Shouldn't this be written "Un bon homme"? Aren't goodness/badness qualifiers the one of the exceptions that come before the noun in French?
The B.A.G.S. rule is based on subjective/ figurative adjectives going before the noun. Most adjectives that fall into the B.A.G.S. category are pretty subjective so using B.A.G.S. is a shortcut for placement rather than dwelling on subjectivity versus objectivity.
If you refer to a man as being good because that is your opinion, that is subjective/ figurative so the adjective goes in front. If you refer to a man as being good because he has won awards for being good, that is objective/ literal so the adjective goes after the noun.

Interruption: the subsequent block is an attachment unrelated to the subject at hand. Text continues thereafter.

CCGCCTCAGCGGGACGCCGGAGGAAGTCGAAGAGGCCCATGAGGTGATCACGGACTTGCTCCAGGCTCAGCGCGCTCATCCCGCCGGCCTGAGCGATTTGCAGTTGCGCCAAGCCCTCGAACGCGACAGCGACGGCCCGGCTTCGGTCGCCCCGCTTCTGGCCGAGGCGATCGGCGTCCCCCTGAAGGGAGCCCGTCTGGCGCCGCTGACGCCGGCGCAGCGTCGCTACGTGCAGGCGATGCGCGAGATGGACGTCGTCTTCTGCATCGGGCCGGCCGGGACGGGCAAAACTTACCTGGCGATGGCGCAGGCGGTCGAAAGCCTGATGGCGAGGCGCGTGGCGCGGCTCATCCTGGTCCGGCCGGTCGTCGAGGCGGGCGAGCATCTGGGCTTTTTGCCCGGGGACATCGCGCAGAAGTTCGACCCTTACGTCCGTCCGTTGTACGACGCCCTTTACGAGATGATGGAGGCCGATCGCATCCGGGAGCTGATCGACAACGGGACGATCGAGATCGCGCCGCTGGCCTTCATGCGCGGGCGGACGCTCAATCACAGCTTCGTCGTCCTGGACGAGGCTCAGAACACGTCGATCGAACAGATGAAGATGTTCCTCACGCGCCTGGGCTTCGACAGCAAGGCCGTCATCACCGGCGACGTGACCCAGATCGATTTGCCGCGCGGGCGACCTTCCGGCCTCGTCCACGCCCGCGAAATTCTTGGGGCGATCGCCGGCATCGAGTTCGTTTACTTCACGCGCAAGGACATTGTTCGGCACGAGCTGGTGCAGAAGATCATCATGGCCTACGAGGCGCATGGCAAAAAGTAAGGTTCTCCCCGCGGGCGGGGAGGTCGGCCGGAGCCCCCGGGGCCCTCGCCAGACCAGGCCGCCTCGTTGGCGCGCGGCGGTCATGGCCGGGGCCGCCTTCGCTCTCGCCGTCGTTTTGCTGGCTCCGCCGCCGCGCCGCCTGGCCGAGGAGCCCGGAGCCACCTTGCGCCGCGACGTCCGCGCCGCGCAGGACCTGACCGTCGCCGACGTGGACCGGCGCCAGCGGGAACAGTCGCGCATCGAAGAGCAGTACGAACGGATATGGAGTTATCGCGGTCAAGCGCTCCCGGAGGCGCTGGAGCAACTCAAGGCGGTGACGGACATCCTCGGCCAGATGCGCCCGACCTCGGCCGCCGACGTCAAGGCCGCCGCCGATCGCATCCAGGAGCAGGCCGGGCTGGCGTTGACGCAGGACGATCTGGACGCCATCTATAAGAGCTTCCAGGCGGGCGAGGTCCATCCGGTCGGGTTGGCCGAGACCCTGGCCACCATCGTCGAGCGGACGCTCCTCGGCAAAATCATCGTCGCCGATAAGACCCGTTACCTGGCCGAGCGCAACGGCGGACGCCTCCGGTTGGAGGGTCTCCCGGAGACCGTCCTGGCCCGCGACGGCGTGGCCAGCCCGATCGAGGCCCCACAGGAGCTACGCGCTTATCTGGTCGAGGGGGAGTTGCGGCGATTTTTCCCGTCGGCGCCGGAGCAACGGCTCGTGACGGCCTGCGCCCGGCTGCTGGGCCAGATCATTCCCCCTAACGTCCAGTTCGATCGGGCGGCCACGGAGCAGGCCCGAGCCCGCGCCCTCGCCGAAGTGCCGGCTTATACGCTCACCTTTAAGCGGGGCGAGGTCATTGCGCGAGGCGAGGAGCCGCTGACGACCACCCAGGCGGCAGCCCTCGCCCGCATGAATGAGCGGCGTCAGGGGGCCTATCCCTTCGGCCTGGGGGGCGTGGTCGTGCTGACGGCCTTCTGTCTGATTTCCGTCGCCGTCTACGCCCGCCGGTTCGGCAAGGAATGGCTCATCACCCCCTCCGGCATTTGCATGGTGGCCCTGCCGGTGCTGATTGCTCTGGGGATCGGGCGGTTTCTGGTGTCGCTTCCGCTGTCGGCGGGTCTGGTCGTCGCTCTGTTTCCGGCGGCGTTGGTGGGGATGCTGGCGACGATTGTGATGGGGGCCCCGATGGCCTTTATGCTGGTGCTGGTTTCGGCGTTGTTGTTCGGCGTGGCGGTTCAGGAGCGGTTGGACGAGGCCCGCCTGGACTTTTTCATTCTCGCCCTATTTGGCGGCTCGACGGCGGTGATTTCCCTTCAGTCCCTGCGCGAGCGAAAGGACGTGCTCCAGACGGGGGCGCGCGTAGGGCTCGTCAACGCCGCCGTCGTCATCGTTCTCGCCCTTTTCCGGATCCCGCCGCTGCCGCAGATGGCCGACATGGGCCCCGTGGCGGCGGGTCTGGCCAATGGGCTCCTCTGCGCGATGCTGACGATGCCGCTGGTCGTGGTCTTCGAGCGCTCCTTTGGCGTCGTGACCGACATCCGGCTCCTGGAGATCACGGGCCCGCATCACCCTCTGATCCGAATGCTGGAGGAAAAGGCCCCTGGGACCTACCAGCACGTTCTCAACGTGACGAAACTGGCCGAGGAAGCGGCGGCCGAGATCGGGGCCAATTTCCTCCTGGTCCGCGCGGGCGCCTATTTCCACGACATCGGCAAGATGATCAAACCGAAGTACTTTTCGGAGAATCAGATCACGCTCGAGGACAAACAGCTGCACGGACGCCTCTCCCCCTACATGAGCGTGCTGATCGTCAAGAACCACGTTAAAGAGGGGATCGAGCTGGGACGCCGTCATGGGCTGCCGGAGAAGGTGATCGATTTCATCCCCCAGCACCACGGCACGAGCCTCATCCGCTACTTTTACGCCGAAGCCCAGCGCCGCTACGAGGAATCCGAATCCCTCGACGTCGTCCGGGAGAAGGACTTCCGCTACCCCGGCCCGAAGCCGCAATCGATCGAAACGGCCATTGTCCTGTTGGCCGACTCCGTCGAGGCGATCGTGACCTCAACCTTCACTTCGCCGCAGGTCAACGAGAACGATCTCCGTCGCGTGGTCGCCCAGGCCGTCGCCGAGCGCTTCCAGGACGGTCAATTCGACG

By placing the adjective where he has the author is saying, you can call a man good even if doesn't respect animals but he won't be certified as good unless he does.
Actually Duo is just trying to get you to notice that sometimes good goes in front and sometimes after.
For more than you probably want to know about this subject see:
I guess this one is an exception. "un bonhomme" (a guy) also exists, so to avoid confusion, I assume the noun and adjective have been switched.
for other adjective placement rules : http://french.about.com/od/grammar/a/adjectives_4.htm
From what I understand, this is to emphasize that you are talking about a good man, as opposed to men who are not. By moving the adjective from its usual place, you are setting apart "a good man" from those who are not good.